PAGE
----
Postscript: The pictures below depict exterior and interior views of Marie Louise Bistro, which is the current incarnation of 904 North Charles Street, in all its rehabbed glory. It’s a very nice place these days and I’ve eaten there with friends several times. But as good as the food is, as pretty as the setting is—and this should be no surprise after reading my short essay—it’s just not the same.
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Copyright © 2014, Jim Sizemore
By Jim Sizemore
For several years, I’ve observed a homeless man in my neighborhood walking back and forth in front of my house each day, morning and afternoon. I live in the city, next door to a bar, and the sidewalk we share is just two red brick steps down from my front door. The homeless man has a flushed complexion and I suppose he could be a heavy drinker. But on the other hand, I’ve never seen him go into the bar next door, or into any of the many other bars along my street, which is a main drag with plenty of such places to quench a thirst.
The homeless man comes from somewhere west of my house—I have no idea from how far away—and he always walks to a shopping center, which is little more than a half-mile east. On the way back from the shopping center, he always carries two small paper bags, one with a cola beverage of some sort in a plastic bottle—I can see the screw-off cap peeking out from the bag. Since there are no bars in or near the shopping center, I have good reason to assume that the drink is non-alcoholic. The other bag, I surmise, holds his lunch, and perhaps even his dinner.
There have been long periods when I’ve seen the homeless man walking and holding his pants up with his left hand, appearing to have lost his belt. That condition usually goes on for a while—weeks, even months—and then he somehow comes into possession of another belt—or finds his old belt—because he no longer has to hold up his trousers. With both of his hands free again, he walks pretty much like you or me. That is, he walks like you or me except in the shopping center parking lot, where he avoids the sidewalk and claims the middle of a car lane. While strolling in the car lane, he does not look left or right, or behind him, or give way to the cars, so those of us who drive have to be careful to avoid hitting him.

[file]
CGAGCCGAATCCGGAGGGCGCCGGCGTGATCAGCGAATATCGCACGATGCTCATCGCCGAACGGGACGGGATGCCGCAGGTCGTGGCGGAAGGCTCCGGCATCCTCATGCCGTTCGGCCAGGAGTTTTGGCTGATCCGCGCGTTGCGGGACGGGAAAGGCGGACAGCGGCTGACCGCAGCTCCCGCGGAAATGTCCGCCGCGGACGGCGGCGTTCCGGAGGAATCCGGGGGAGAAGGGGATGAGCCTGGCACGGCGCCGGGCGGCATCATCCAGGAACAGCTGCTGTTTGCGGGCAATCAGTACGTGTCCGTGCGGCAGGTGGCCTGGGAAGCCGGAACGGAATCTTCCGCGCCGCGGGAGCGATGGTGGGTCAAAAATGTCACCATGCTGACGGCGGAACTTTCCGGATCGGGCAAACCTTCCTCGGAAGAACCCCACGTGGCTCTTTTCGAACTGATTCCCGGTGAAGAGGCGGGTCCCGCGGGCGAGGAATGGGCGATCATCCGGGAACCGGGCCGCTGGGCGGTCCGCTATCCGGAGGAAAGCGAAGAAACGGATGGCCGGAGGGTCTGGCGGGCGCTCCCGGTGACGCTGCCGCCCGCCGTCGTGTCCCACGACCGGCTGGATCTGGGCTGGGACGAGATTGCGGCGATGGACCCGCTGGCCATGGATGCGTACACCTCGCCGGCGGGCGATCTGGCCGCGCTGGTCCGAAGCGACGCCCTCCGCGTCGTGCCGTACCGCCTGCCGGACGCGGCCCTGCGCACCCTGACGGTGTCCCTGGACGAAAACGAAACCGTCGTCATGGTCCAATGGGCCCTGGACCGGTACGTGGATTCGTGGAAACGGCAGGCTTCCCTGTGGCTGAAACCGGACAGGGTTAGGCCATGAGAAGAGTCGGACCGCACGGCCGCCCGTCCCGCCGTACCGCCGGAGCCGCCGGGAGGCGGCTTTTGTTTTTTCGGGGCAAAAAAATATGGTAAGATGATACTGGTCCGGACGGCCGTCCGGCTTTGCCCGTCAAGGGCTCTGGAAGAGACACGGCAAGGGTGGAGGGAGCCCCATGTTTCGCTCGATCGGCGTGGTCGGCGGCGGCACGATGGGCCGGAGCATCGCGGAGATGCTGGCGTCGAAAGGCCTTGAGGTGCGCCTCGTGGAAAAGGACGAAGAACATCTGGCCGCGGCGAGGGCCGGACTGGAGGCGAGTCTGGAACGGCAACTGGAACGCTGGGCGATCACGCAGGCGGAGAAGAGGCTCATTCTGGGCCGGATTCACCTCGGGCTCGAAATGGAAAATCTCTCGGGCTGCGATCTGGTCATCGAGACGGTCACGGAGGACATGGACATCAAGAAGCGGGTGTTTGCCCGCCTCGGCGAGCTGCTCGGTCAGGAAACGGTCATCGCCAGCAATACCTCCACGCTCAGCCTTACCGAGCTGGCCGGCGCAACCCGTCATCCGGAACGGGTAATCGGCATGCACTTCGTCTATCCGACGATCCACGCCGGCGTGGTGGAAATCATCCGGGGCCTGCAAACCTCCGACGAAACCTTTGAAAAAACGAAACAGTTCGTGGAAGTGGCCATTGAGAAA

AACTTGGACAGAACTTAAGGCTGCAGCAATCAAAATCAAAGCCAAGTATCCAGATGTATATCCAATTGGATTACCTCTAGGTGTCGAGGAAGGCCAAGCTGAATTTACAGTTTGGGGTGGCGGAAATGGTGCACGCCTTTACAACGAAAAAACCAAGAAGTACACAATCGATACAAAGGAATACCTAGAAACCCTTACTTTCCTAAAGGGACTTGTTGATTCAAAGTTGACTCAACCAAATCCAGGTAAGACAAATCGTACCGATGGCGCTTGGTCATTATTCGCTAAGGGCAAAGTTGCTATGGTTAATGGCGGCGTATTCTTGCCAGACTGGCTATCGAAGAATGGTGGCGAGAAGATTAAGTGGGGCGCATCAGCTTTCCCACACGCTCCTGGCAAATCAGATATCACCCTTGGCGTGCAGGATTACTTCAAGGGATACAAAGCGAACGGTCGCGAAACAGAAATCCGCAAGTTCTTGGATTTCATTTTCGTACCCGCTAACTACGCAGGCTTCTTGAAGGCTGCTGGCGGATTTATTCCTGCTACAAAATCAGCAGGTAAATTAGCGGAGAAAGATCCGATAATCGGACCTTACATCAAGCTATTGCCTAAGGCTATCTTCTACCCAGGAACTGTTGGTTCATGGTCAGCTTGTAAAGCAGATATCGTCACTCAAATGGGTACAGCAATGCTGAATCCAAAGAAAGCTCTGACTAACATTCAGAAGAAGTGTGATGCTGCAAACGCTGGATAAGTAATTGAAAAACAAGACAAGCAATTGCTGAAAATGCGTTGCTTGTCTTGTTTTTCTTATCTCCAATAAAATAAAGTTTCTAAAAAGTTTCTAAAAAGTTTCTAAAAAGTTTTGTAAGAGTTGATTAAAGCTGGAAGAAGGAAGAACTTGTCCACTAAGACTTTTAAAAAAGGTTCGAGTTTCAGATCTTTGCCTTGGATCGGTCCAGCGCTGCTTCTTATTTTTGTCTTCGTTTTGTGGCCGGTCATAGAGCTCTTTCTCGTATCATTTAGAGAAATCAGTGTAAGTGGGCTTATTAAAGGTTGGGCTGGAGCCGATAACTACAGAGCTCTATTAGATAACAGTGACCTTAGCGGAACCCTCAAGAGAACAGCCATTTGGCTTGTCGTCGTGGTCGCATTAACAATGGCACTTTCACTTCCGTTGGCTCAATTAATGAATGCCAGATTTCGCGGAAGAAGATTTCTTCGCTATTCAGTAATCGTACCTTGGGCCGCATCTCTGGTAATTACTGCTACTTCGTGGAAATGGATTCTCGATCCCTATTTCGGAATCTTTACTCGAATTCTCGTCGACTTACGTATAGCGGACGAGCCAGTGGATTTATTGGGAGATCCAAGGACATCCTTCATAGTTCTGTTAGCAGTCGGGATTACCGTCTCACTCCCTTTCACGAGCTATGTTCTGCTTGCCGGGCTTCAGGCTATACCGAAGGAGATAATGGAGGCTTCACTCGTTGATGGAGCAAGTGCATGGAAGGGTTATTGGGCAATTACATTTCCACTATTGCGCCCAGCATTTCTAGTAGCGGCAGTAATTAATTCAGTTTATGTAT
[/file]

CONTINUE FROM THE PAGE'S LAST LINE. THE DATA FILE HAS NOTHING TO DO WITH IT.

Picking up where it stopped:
One day about two years ago, the homeless man appeared on crutches, one leg in a cast that began below his knee and extended to, but did not cover, his toes. I don’t remember which leg it was, but what I do remember is that this was around the time that he and I began to make eye contact. After seeing each other up close a few times, we began to smile and nod at each other. That kept up a while, and before long we’d smile and nod and say “good morning” or “good afternoon,” just like regular people. But I noticed that when I carried my grocery bags to my car and we happened to pass each other in the car lane, we did not make eye contact or speak. I’m pretty sure that must have been his choice. If it had been up to me, we would have continued to smile and nod and speak. This is a very friendly neighborhood, and anyway, that’s just how I am.
For as long as the homeless man was on crutches, throughout the winter, he struggled to manage his little paper bags in all kinds of weather. After many months, he was finally off the crutches and walking with just the aid of a cane. This was in the spring, and around that time he also appeared to lose another belt, and throughout the summer I watched him wrestle with his cane and his bags in one hand, the other hand grasping the top of his pants. I don’t know what happened, or when it happened, but at some point I began to realize that things between us had changed dramatically. Now, no matter what the situation or location—or the weather, or the time of year—the homeless man and I no longer made eye contact or spoke.
So what happens on the day after Thanksgiving, comes as a big surprise. For the first time in months, I’ve decided to clean the very dirty plexiglass on my front storm door. This is a big deal because I hate to do windows of any kind. In fact, none of the glass in my house, except the front storm door, has been cleaned since I moved in some eleven years ago. So there I am standing on my little brick stoop, busy spraying and wiping down the storm door, and the homeless man comes by. He has long-since healed from his leg injury. And it seems to me that he makes a point to not look at me. But I won’t let this opportunity go by, and say, “Good morning, sir. How are you doing?” Without a beat, and without smiling or looking up, he replies, “Who can say?” and he continues on his way.